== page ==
“The American Recovery and Reinvestment Act of 2009 (Recovery Act) was signed into law by President Obama on February 17th, 2009. It is an unprecedented effort to jumpstart our economy, create or save millions of jobs, and put a down payment on addressing long-neglected challenges so our country can thrive in the 21st century. The Act [was] an extraordinary response to a crisis unlike any since the Great Depression, and [included] measures to modernize our nation’s infrastructure, enhance energy independence, expand educational opportunities, preserve and improve affordable health care, provide tax relief, and protect those in greatest need.” (Treasury.gov)
My role was amazing while it lasted. I co-managed a Statewide pilot program of 150 cities that sought to provide PACE finance solutions at-scale. However, we got caught as a political pawn in between The White House and Congress. The Federal Housing Finance Agency (FHFA) ended up issuing a one-paragraph statement that threatened to ‘red-line’ any community that passed PACE Bond enabling legislation. FHFA controls mortgages in our country, so this was a very significant threat. Through that action, Congress effectively ended all of our programs, and as a result, I was laid off from my what was my dream job at the time.
My college education was in city planning and I went from working for a city and hired the renewable energy company, to moving over to work with that company. When it ended, it was very traumatic. Really forced me to look at everything. I went into a really dark space and I ran through the gamut of… should I get my MBA…? All the traditional things someone living in start up sector San Francisco is supposed to do, and they all sounded more depressing than the space I was already in.
After being laid off, I took the opportunity to reflect on my life to that point. It was a difficult period that in retrospect was one of the most important growth opportunities of my life. My mom and I already had plans to visit my sister who was studying abroad in India at the time. I decided to extend the trip and take the opportunity to do a deep dive into myself and other cultures, something that had fascinated me since studying abroad in Thailand years before. So instead of the original two-week trip, I packed up my apartment and traveled for five months.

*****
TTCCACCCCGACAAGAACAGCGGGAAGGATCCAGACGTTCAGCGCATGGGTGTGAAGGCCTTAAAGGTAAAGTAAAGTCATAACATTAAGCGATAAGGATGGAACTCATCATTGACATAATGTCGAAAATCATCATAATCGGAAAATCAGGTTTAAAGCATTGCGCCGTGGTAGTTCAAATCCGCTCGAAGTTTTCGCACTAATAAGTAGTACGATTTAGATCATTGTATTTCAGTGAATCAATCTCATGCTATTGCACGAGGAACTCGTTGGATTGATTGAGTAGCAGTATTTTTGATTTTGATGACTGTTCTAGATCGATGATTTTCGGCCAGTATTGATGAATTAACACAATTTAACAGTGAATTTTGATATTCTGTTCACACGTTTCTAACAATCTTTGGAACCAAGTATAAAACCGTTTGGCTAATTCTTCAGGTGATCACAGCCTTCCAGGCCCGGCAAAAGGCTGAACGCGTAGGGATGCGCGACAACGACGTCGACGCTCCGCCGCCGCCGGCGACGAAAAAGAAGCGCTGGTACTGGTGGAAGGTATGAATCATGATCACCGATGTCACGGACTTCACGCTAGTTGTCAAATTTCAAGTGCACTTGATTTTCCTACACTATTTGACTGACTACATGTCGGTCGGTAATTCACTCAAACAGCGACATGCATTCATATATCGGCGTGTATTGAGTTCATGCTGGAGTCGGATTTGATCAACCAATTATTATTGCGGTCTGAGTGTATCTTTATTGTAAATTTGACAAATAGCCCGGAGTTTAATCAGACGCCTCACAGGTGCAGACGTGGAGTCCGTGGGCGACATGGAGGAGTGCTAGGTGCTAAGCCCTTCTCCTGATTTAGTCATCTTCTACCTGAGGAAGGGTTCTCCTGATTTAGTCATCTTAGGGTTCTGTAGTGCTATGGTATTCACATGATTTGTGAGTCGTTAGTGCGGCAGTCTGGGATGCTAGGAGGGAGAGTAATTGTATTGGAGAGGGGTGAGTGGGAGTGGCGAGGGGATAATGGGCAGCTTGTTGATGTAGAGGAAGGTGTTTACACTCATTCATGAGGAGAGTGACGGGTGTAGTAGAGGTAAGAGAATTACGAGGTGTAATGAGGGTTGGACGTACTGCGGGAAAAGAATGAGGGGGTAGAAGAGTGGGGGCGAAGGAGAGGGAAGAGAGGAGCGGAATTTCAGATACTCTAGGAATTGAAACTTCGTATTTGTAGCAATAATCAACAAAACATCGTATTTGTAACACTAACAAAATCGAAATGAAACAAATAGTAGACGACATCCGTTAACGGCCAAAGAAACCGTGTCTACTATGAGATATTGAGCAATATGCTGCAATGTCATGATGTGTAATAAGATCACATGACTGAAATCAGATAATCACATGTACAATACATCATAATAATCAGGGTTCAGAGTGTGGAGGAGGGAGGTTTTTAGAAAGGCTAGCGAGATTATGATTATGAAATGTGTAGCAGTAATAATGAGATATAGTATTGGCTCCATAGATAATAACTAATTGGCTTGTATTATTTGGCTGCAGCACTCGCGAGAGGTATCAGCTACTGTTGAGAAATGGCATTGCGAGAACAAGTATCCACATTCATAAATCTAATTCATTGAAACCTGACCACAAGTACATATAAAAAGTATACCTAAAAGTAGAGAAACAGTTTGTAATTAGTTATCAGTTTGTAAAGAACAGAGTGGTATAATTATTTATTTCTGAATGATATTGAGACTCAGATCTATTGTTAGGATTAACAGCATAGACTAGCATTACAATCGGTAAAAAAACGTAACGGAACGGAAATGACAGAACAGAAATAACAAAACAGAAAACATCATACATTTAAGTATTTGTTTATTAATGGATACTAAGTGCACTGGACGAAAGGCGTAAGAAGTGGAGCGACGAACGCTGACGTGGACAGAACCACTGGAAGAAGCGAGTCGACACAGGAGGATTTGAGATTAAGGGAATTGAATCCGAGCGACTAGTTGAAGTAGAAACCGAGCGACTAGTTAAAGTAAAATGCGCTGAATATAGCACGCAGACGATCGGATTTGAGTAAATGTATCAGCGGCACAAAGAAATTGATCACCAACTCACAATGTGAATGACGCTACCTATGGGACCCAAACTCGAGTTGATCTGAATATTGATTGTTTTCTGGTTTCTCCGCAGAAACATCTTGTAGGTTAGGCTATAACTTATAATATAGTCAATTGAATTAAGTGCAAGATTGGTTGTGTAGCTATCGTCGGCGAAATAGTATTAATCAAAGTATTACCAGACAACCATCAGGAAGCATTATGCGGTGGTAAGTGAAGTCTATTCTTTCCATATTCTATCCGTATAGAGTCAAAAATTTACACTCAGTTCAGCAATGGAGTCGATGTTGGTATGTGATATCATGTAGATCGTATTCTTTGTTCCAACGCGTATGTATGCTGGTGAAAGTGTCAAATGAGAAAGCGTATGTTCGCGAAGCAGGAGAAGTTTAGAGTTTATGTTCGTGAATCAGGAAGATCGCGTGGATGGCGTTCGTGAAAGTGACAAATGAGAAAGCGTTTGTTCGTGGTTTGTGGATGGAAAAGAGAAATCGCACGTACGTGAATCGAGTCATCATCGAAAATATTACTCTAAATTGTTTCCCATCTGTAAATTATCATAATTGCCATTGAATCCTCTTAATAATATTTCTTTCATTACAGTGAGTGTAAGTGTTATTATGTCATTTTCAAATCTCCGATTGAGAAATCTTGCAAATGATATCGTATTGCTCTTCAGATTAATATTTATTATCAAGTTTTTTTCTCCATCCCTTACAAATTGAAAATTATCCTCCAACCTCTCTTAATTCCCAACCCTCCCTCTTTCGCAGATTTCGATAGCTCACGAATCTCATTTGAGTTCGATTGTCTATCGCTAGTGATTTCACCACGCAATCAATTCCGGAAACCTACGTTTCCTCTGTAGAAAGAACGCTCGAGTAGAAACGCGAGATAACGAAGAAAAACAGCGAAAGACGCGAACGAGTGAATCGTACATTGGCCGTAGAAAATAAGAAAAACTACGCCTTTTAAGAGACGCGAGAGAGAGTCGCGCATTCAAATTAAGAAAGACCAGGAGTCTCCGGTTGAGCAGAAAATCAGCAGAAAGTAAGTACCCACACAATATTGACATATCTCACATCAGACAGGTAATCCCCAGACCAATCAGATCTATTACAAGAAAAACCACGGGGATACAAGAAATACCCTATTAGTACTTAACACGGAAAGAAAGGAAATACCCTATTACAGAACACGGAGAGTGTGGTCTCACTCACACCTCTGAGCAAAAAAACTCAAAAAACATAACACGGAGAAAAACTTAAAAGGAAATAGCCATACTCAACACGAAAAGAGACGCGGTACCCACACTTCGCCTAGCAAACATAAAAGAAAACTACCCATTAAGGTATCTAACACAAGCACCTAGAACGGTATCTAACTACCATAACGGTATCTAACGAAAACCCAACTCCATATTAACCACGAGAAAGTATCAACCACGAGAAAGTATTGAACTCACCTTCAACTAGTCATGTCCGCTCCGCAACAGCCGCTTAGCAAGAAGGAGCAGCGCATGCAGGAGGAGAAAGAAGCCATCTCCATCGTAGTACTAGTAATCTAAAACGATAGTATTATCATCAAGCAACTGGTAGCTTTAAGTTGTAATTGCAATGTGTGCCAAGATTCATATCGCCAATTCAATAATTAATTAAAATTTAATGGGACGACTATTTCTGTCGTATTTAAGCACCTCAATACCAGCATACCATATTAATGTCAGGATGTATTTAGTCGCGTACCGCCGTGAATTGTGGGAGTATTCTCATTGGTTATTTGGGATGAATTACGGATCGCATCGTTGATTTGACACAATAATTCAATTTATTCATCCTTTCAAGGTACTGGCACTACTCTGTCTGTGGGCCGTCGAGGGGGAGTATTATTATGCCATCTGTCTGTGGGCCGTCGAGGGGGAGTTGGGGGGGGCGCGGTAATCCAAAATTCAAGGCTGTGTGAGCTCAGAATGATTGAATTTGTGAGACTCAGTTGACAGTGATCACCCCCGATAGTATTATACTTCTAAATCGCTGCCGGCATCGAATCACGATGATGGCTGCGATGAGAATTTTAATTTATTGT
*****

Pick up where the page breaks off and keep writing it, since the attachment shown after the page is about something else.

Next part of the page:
I spent two months in India, two months in Nepal and a month in Bali. When I got back to the States, I took the first work opportunity that landed in my lap. Unfortunately, I let fear get the best of me and accepted a really brutal corporate consulting position that paid well. I was representing a wireless provider to the City/County of San Francisco as it related to their land use interests. In essence, I was developing cell phone towers for a company that was undergoing a massive network expansion in San Francisco. Other than the monetary benefit, I saw a lot of value in learning how to deploy technology at scale within an urban environment. It so happens that wireless technology infrastructure is the most similar technology infrastructure -at- scale as distributed renewable energy technology.
What I hadn’t thought through prior to accepting the position was the intensity of going from sensory-rich Nepal to a stark corporate office with white walls and corporate drones The environment and culture was not a good fit for me. I’m creative! I care about people and our planet! So, I created workarounds. I studied urban permaculture and worked out of an amazing co-working space whenever possible.